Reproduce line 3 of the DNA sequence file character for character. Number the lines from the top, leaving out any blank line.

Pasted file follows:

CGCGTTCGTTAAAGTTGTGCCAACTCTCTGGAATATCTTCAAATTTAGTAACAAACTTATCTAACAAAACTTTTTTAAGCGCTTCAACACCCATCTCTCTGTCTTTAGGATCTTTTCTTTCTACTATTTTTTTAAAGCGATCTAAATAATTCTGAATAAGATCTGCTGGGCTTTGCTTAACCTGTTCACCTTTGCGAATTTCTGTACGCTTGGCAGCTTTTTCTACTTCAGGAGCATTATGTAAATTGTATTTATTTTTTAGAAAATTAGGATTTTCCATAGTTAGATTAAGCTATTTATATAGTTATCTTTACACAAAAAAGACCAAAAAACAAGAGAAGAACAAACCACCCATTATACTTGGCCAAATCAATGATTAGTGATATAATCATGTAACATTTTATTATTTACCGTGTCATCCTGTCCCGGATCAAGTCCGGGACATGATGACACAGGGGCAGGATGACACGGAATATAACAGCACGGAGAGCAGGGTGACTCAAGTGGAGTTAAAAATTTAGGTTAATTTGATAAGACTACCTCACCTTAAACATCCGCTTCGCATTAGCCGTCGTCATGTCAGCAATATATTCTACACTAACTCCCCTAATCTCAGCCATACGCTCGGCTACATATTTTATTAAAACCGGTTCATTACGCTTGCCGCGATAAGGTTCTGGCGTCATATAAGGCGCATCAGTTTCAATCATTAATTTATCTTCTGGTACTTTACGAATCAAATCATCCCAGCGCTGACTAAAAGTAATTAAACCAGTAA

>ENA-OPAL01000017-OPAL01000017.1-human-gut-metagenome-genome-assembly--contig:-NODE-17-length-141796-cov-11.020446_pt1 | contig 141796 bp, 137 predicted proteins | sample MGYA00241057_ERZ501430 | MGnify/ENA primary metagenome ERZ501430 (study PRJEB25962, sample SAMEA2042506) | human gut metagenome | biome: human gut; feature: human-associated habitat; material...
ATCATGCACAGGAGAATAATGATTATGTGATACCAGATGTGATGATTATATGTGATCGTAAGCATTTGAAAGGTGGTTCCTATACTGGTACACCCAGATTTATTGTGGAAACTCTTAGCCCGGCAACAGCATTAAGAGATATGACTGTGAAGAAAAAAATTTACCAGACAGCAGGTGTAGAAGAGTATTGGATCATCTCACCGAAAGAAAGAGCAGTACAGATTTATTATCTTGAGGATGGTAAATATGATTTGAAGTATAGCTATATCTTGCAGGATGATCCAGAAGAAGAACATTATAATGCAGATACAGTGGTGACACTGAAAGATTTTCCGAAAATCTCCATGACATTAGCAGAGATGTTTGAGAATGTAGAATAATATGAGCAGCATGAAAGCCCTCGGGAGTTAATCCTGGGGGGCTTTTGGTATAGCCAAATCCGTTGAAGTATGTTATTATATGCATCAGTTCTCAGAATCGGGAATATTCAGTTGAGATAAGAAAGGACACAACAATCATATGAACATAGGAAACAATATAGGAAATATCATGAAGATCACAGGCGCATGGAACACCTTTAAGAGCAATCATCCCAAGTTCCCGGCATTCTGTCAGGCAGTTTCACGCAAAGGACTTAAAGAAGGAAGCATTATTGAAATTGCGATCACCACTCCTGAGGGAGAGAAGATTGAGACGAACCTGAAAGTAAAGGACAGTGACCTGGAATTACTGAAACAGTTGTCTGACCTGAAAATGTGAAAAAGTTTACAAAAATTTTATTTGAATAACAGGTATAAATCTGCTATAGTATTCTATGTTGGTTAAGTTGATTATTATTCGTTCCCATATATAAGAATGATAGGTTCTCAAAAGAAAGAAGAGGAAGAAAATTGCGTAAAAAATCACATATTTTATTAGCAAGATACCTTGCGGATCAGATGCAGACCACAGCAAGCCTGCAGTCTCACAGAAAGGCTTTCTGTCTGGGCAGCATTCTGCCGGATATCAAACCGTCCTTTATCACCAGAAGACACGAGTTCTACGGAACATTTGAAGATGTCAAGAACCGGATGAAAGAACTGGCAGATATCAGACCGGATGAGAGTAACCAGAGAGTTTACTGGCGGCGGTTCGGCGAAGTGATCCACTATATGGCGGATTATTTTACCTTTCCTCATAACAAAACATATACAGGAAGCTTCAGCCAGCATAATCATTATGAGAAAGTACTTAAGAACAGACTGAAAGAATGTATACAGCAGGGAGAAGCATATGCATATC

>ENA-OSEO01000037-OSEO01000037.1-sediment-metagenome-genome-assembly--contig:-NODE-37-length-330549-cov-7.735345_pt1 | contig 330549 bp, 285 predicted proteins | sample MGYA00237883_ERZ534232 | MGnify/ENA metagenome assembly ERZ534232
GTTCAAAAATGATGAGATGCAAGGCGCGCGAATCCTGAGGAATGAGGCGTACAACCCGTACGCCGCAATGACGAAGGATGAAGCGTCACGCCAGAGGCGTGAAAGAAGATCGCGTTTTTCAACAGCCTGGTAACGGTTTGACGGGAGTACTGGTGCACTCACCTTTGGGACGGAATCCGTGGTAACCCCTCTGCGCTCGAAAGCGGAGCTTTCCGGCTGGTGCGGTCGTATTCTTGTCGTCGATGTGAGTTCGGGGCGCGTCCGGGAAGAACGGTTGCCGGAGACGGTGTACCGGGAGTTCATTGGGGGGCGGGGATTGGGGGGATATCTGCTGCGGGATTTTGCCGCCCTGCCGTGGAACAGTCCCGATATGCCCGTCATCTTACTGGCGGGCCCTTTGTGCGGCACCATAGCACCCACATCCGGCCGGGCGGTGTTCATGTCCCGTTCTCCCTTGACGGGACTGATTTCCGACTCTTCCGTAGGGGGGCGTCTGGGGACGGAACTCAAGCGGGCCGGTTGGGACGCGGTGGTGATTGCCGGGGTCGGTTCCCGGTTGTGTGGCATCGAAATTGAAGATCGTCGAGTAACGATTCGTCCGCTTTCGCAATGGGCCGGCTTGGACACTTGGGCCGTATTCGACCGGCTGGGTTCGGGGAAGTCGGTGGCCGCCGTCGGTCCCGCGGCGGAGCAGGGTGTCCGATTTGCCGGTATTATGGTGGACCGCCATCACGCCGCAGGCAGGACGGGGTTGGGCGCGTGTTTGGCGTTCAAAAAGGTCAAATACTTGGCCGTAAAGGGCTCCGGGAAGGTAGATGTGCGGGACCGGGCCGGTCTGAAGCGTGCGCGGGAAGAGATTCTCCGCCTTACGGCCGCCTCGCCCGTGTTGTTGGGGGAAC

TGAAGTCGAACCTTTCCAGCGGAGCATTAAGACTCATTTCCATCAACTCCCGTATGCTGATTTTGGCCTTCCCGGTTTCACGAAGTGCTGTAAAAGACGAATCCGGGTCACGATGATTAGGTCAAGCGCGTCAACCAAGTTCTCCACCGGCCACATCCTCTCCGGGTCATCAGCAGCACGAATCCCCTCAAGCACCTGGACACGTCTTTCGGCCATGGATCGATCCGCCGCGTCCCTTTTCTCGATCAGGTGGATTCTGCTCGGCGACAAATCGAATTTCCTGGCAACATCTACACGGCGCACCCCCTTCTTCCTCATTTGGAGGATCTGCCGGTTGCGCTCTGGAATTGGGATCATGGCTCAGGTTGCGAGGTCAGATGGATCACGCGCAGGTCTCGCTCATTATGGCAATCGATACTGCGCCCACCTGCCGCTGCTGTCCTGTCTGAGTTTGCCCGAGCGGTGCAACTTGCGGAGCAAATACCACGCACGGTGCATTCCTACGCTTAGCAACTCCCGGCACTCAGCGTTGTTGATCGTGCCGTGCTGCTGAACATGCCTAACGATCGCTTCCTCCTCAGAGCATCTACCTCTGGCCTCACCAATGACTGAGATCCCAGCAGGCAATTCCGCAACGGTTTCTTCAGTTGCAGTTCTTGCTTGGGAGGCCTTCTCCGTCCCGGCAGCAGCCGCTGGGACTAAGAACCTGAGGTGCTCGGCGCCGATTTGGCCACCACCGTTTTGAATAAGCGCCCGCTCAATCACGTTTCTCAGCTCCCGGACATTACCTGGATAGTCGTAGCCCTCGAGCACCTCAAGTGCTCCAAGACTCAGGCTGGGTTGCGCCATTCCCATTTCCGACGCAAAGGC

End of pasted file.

ATCATGCACAGGAGAATAATGATTATGTGATACCAGATGTGATGATTATATGTGATCGTAAGCATTTGAAAGGTGGTTCCTATACTGGTACACCCAGATTTATTGTGGAAACTCTTAGCCCGGCAACAGCATTAAGAGATATGACTGTGAAGAAAAAAATTTACCAGACAGCAGGTGTAGAAGAGTATTGGATCATCTCACCGAAAGAAAGAGCAGTACAGATTTATTATCTTGAGGATGGTAAATATGATTTGAAGTATAGCTATATCTTGCAGGATGATCCAGAAGAAGAACATTATAATGCAGATACAGTGGTGACACTGAAAGATTTTCCGAAAATCTCCATGACATTAGCAGAGATGTTTGAGAATGTAGAATAATATGAGCAGCATGAAAGCCCTCGGGAGTTAATCCTGGGGGGCTTTTGGTATAGCCAAATCCGTTGAAGTATGTTATTATATGCATCAGTTCTCAGAATCGGGAATATTCAGTTGAGATAAGAAAGGACACAACAATCATATGAACATAGGAAACAATATAGGAAATATCATGAAGATCACAGGCGCATGGAACACCTTTAAGAGCAATCATCCCAAGTTCCCGGCATTCTGTCAGGCAGTTTCACGCAAAGGACTTAAAGAAGGAAGCATTATTGAAATTGCGATCACCACTCCTGAGGGAGAGAAGATTGAGACGAACCTGAAAGTAAAGGACAGTGACCTGGAATTACTGAAACAGTTGTCTGACCTGAAAATGTGAAAAAGTTTACAAAAATTTTATTTGAATAACAGGTATAAATCTGCTATAGTATTCTATGTTGGTTAAGTTGATTATTATTCGTTCCCATATATAAGAATGATAGGTTCTCAAAAGAAAGAAGAGGAAGAAAATTGCGTAAAAAATCACATATTTTATTAGCAAGATACCTTGCGGATCAGATGCAGACCACAGCAAGCCTGCAGTCTCACAGAAAGGCTTTCTGTCTGGGCAGCATTCTGCCGGATATCAAACCGTCCTTTATCACCAGAAGACACGAGTTCTACGGAACATTTGAAGATGTCAAGAACCGGATGAAAGAACTGGCAGATATCAGACCGGATGAGAGTAACCAGAGAGTTTACTGGCGGCGGTTCGGCGAAGTGATCCACTATATGGCGGATTATTTTACCTTTCCTCATAACAAAACATATACAGGAAGCTTCAGCCAGCATAATCATTATGAGAAAGTACTTAAGAACAGACTGAAAGAATGTATACAGCAGGGAGAAGCATATGCATATC